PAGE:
This is a draft. Sections
highlighted in yellow have not been implemented in the reference implementation of the problem format tool chain. This might imply that that part of the specification is more in flux. Sections highlighted in red are deprecated.
- 1 Overview
- 2 Problem Metadata
- 3 Problem Statements
- 4 Attachments
- 5 Test data
- 6 Included Code
- 7 Example Submissions
- 8 Input Validators
- 9 Output Validators
- 10 Graders
- 12 See also
This document describes the format of a Kattis problem package, used for distributing and sharing problems for algorithmic programming contests as well as educational use.
The package consists of a single directory containing files as described below, or alternatively, a ZIP compressed archive of the same files using the file extension .kpp . The name of the directory or the base name of the archive must consisting solely of lower case letters a-z and digits 0-9.
All file names for files included in the package must match the following regexp
I.e., it must be of length at least 2, consist solely of lower or upper case letters a-z, A-Z, digits 0-9, period, dash or underscore, but must not begin or end with period, dash or underscore.
All text files for a problem must be UTF-8 encoded and not have a byte order mark.
All floating point numbers must be given as the external character sequences defined by IEEE 754-2008 and may use up to double precision.
There are a number of different kinds of programs that may be provided in the problem package; submissions, input validators, output validators, graders and generators. All programs are always represented by a single file or directory. In other words, if a program consists of several files, these must be provided in a single directory. The name of the program, for the purpose of referring to it within the package is the base name of the file or the name of the directory. There can't be two programs of the same kind with the same name.
Validators and graders, but not submissions, in the form of a directory may include two POSIX-compliant scripts "build" and "run". Either both or none of these scripts must be included. If the scripts are present, then:
- the program will be compiled by executing the build script.
- the program will be run by executing the run script.
Programs without build and run scripts are built and run according to what language is used. Language is determined by looking at the file endings. If a single language from the table below can't be determined, building fails. In the case of Python 2 and 3 which share the same file ending, language will be determined by looking at the shebang line which must match the regular expressions in the table below.
For languages where there could be several entry points, the default entry point in the table below will be used.
|Code||Language||Default entry point||File endings||Shebang|
|cpp||C++||.cc, .cpp, .cxx, .c++, .C|
|python2||Python 2||main.py||.py||Matches the regex "^#!.*python2 ", and default if shebang does not match any other language|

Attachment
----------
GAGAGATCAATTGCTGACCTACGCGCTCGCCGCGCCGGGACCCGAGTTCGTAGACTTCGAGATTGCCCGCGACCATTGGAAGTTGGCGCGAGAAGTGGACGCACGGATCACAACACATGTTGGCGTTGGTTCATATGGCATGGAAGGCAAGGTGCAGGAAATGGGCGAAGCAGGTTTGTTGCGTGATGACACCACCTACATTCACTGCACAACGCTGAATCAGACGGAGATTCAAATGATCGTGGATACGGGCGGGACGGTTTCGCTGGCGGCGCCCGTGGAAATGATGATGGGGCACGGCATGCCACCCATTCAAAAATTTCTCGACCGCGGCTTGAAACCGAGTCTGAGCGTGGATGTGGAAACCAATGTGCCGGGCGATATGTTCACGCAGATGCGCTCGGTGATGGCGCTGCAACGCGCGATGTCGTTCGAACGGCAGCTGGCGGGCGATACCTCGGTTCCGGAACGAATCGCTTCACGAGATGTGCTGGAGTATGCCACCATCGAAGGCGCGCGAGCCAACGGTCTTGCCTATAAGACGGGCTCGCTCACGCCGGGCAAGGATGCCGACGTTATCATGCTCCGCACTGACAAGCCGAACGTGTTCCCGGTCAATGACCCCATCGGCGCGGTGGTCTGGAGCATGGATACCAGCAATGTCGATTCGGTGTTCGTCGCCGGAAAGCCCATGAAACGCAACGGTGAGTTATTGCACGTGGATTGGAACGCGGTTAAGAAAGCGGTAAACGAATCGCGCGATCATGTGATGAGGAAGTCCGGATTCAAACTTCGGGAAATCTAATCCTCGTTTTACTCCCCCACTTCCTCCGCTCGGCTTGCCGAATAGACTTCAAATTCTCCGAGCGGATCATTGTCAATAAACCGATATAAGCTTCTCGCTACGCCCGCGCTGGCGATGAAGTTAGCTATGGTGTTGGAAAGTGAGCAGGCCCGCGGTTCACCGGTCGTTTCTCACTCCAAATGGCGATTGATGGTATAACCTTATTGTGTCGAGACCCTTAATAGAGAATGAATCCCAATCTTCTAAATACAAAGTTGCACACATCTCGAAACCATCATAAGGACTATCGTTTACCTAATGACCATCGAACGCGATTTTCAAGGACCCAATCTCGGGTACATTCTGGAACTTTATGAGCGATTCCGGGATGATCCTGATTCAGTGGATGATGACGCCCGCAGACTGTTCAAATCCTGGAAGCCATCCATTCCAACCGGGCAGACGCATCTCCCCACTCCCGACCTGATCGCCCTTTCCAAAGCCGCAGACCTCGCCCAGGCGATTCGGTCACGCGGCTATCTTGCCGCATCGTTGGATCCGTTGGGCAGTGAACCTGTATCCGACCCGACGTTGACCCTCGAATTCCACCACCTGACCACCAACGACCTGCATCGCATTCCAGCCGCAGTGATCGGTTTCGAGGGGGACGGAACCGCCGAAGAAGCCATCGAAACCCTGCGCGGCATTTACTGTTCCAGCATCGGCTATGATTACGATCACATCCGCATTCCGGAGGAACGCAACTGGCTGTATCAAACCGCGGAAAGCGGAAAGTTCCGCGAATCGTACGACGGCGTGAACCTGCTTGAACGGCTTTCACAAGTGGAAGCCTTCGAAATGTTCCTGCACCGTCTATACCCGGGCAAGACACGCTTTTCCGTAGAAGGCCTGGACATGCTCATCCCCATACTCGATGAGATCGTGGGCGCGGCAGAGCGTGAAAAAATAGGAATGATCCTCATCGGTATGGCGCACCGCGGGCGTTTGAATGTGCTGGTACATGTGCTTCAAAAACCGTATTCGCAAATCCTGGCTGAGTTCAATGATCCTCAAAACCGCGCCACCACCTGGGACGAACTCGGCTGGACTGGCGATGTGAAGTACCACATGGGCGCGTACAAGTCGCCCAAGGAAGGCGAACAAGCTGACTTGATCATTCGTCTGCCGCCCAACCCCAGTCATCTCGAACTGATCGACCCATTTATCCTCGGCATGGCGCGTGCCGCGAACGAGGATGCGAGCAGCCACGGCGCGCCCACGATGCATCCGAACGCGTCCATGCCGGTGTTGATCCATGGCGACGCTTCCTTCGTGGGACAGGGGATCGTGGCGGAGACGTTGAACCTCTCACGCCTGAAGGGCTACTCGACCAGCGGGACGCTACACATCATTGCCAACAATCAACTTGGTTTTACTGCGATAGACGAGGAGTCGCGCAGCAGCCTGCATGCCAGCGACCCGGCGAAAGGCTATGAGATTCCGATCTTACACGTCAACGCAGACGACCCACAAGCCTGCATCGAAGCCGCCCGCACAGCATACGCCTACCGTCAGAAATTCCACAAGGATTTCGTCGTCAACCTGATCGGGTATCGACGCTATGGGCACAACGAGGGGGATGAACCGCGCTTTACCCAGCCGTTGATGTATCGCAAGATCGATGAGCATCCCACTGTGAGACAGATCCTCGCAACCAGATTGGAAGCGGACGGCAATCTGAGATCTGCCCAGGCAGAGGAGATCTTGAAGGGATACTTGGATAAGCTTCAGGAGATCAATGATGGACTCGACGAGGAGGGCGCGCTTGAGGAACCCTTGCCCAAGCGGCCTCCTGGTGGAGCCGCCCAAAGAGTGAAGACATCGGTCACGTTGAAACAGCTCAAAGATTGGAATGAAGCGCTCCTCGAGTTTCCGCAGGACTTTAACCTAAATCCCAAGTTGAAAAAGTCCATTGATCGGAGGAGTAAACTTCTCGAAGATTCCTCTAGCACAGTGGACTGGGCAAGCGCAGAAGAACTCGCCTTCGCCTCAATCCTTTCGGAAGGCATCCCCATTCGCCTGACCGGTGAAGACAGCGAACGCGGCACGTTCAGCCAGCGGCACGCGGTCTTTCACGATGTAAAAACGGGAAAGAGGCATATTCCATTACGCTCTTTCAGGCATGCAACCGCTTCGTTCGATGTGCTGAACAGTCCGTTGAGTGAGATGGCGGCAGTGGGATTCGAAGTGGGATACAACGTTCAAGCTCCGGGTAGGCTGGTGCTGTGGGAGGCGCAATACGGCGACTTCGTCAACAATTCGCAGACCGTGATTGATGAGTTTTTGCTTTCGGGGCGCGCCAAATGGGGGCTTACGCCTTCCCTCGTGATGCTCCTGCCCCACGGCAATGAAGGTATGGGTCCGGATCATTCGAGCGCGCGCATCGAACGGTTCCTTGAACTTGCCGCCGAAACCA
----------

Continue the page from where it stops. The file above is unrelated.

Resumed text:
|python3||Python 3||main.py||.py||Matches the regex "^#!.*python3 "|
There are two types of problems: pass-fail problems and scoring problems. In pass-fail problems, submissions are basically judged as either accepted or rejected (though the "rejected" judgement is more fine-grained and divided into results such as "Wrong Answer", "Time Limit Exceeded", etc). In scoring problems, a submission that is accepted is additionally given a score, which is a numeric value (and the goal is to either maximize or minimize this value).
Metadata about the problem (e.g., source, license, limits) are provided in a UTF-8 encoded YAML file named problem.yaml placed in the root directory of the package.
The keys are defined as below. Keys are optional unless explicitly stated. Any unknown keys should be treated as an error.
|type||String||pass-fail||One of "pass-fail" and "scoring".|
||Who should get author credits. This would typically be the people that came up with the idea, wrote the problem specification and created the test data. This is sometimes omitted when authors choose to instead only give source credit, but both may be specified.|
|source||String||Who should get source credit. This would typically be the name (and year) of the event where the problem was first used or created for.|
|source_url||String||Link to page for source event. Must not be given if source is not.|
|license||String||unknown||License under which the problem may be used. Value have to be one of the ones defined below.|
|rights_owner||String||Value of author, if present, otherwise value of source.||Owner of the copyright of the problem. If not present, author is owner. If author is not present either, source is owner. Required if license is something other than "unknown" or "public domain". Forbidden if license is "public domain".|
||Set of keywords.|
|limits||Map with keys as defined below||see definition below|
|validation||String||default||One of "default" or "custom". If "custom", may be followed by some subset of "score" and "interactive", where "score" indicates that the validator produces a score (this is only valid for scoring problems), and "interactive" specifies that the validator is run interactively with a submission. For example, "custom interactive score".|